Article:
Other groups expressed dismay over the project due to heavy civilian losses reported in the real fight over Fallujah. Additional reports that insurgents may have helped contribute to the game’s development did nothing to lessen the controversy surrounding the title.
Konami eventually bailed on Atomic Games and Six days in Fallujah in April of last year, citing negative reactions to the game.
"We're surrounded... We have been badly wounded..."
Those were among comments released by Six Days in Fallujah developer Atomic Games as it announced layoffs today. The company is apparently in financial distress due to the game industry downturn as well as its inability to secure a publishing deal for the controversial Iraq War game.
Gamasutra has more from Atomic's press release:
In the words of Marine officer Chesty Puller, 'We're surrounded. That simplifies the problem...
We wish to assure the dozens of Marine veterans who have collectively invested hundreds of hours in this project that, while we have been badly wounded, we will fight on. The stories of your brothers' courage and sacrifice in Fallujah must be shared with the world.
So far, it is unknown how many of Atomic's 75 staffers were let go.
The controversial Six Days in Fallujah video game project has drawn reactions from military veterans, families of war dead, peace groups, and pundits. But EALA's Borut Pfeifer is the first actual game developer to weigh in on the Six Days flap.
Writing for his Plush Apocalypse blog, Pfeifer, whose credits include Scarface: The World is Yours and Untold Legends: Dark Kingdom, questions a Konami exec's claim that, "We’re not trying to make social commentary. We’re not pro-war. We’re not trying to make people feel uncomfortable. We just want to bring a compelling entertainment experience.”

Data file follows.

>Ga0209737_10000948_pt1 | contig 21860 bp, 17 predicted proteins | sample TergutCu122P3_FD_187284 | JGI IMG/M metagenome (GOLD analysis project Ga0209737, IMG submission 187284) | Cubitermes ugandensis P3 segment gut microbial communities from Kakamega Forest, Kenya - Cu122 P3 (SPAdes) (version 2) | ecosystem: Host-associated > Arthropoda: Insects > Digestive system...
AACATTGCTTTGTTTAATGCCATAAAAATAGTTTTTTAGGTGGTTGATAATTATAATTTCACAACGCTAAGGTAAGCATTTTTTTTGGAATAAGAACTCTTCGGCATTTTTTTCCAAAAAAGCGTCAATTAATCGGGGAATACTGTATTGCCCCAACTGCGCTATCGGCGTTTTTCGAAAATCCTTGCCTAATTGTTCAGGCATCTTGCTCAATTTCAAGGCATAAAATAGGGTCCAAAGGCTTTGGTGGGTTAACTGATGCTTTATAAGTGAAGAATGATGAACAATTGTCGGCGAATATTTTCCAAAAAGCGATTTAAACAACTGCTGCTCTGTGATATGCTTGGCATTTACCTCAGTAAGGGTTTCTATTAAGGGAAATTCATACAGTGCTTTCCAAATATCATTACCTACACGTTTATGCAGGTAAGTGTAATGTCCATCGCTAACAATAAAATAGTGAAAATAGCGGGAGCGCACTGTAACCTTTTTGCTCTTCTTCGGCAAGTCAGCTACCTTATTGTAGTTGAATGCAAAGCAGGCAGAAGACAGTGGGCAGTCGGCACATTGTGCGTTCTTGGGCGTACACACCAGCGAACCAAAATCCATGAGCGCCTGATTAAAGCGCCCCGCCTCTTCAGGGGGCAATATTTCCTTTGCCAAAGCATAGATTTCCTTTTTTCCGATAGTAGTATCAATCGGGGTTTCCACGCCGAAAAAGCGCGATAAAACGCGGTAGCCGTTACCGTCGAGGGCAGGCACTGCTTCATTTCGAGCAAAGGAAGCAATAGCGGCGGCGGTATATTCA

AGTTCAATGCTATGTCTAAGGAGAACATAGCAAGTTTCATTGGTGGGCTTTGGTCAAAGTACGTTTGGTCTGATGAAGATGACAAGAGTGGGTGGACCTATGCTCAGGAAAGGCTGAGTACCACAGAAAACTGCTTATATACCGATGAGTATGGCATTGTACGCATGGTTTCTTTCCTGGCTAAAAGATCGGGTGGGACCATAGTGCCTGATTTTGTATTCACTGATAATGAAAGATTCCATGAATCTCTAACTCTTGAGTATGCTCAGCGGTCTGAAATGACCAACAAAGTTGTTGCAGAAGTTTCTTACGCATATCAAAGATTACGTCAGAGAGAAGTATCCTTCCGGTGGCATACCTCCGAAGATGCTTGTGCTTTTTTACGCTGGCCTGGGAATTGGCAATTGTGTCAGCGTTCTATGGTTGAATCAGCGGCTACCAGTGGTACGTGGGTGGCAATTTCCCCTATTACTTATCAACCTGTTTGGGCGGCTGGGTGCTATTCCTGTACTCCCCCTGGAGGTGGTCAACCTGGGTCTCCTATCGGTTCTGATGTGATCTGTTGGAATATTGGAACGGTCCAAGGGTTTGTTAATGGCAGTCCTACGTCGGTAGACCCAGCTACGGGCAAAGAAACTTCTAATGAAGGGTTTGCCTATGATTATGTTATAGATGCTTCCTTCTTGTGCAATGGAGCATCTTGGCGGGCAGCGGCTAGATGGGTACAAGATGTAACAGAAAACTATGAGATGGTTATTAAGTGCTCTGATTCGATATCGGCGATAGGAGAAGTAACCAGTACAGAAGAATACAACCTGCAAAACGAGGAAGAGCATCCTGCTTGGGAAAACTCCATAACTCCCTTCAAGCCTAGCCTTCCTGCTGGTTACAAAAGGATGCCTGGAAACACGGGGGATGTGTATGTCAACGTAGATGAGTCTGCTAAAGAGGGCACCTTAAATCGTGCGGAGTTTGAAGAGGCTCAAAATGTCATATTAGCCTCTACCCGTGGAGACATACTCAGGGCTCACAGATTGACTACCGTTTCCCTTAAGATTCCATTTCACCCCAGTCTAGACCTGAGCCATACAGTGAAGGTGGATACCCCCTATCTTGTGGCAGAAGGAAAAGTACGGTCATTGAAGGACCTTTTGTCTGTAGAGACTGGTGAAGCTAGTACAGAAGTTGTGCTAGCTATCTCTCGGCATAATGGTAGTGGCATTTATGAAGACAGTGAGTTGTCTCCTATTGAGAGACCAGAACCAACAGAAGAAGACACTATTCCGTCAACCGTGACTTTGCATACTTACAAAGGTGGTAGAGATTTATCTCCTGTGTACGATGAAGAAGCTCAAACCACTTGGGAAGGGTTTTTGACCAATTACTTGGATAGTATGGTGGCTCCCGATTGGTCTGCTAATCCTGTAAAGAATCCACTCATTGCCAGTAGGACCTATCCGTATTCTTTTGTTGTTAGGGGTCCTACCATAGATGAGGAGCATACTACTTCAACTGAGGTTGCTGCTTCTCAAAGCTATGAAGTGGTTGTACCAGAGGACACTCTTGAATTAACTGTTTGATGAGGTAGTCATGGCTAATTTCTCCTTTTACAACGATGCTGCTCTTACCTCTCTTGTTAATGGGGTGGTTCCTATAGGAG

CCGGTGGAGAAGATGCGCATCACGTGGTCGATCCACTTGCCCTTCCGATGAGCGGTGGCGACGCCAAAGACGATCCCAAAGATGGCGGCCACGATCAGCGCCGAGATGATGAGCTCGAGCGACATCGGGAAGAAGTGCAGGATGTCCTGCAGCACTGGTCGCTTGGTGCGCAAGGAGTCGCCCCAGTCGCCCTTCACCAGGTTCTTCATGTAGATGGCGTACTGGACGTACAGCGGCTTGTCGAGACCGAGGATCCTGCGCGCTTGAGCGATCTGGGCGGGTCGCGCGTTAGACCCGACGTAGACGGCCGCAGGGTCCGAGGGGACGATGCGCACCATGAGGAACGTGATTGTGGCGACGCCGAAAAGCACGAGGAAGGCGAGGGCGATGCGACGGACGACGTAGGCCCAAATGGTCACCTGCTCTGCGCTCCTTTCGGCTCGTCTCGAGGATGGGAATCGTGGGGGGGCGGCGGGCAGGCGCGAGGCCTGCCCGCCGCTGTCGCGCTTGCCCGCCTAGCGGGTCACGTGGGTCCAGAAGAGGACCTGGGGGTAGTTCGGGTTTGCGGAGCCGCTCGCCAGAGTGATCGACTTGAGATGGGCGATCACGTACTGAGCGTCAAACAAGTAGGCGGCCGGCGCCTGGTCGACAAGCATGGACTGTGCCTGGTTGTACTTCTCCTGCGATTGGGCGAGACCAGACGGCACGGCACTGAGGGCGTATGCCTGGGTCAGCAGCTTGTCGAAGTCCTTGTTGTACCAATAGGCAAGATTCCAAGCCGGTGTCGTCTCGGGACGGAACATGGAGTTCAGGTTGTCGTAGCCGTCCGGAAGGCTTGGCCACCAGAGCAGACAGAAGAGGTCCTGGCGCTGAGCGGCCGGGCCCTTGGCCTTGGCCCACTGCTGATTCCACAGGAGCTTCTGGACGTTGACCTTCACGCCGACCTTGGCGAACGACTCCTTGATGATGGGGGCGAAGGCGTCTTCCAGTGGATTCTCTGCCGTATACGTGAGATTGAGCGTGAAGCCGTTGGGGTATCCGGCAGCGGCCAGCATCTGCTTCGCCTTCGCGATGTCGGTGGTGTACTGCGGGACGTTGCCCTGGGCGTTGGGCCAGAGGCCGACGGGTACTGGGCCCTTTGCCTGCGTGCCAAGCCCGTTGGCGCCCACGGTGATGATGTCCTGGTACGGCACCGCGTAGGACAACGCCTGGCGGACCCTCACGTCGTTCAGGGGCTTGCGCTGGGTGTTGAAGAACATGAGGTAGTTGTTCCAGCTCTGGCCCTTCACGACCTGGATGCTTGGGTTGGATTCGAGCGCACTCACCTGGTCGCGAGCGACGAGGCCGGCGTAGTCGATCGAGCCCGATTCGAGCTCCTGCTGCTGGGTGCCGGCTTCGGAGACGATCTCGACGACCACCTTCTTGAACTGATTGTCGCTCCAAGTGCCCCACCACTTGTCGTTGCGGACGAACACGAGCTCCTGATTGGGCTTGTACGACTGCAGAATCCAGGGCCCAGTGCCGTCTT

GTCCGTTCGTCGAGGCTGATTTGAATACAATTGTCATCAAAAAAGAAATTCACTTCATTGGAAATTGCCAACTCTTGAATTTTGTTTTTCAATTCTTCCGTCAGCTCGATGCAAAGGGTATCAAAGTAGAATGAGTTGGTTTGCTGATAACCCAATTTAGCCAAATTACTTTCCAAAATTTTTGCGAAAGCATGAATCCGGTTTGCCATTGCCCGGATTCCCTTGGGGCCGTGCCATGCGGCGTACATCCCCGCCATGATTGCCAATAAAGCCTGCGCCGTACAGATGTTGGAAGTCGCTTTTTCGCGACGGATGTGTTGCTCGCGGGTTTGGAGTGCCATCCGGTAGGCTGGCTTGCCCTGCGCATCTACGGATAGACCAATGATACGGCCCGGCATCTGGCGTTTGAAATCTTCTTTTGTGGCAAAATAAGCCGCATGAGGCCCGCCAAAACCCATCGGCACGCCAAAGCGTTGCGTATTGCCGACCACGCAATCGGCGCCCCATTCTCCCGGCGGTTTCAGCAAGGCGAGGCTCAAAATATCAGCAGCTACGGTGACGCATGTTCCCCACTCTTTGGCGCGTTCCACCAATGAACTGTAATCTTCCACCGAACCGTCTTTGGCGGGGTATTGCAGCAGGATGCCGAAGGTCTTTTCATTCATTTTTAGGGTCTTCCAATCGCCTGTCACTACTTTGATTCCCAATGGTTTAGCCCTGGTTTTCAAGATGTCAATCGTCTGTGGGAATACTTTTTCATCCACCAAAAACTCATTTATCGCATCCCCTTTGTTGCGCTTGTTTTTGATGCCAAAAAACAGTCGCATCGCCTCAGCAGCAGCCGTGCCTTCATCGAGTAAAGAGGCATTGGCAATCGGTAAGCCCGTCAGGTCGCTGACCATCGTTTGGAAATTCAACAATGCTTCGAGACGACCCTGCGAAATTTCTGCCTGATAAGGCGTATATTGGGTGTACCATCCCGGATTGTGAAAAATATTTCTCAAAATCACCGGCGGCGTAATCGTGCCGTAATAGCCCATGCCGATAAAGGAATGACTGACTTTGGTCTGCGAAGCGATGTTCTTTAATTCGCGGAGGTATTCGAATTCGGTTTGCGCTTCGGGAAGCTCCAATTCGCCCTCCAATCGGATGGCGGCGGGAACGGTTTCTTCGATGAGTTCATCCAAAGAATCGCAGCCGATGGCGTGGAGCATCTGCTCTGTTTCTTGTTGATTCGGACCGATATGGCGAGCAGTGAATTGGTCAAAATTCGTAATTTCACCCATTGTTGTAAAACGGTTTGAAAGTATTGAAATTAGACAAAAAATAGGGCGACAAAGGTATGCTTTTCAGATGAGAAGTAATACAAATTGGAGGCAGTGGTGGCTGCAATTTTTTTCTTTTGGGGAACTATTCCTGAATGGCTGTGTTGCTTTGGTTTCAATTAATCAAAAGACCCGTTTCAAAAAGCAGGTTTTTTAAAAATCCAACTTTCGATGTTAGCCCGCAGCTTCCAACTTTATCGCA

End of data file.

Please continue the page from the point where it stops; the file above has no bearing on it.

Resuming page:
The notion that you can make a game set in modern day Iraq without making a political statement is complete nonsense...
If you set out to avoid commenting on the war, in the best case you’d end up with a theme closer to Black Hawk Down, that the horrors of war are survived only through the brotherhood shared between the men fighting...
Such a theme can still influence someone’s political opinion. Perhaps people interpret it as highlighting the need to support our troops more... Or perhaps it is interpreted that the toll on human lives is unacceptable and must be stopped no matter the ramifications...
If you set out to be as unbiased as possible and truly include all perspectives, that is also making a hefty statement in American political culture...
Via: GameBiz Blog
It has only been a few days since publisher Konami bailed on the controversial Six Days in Fallujah, but the CEO of developer Atomic Games discussed the situation at the Triangle Game Conference in North Carolina this week.
As reported by the Raleigh News & Observer, Peter Tamte (left) said: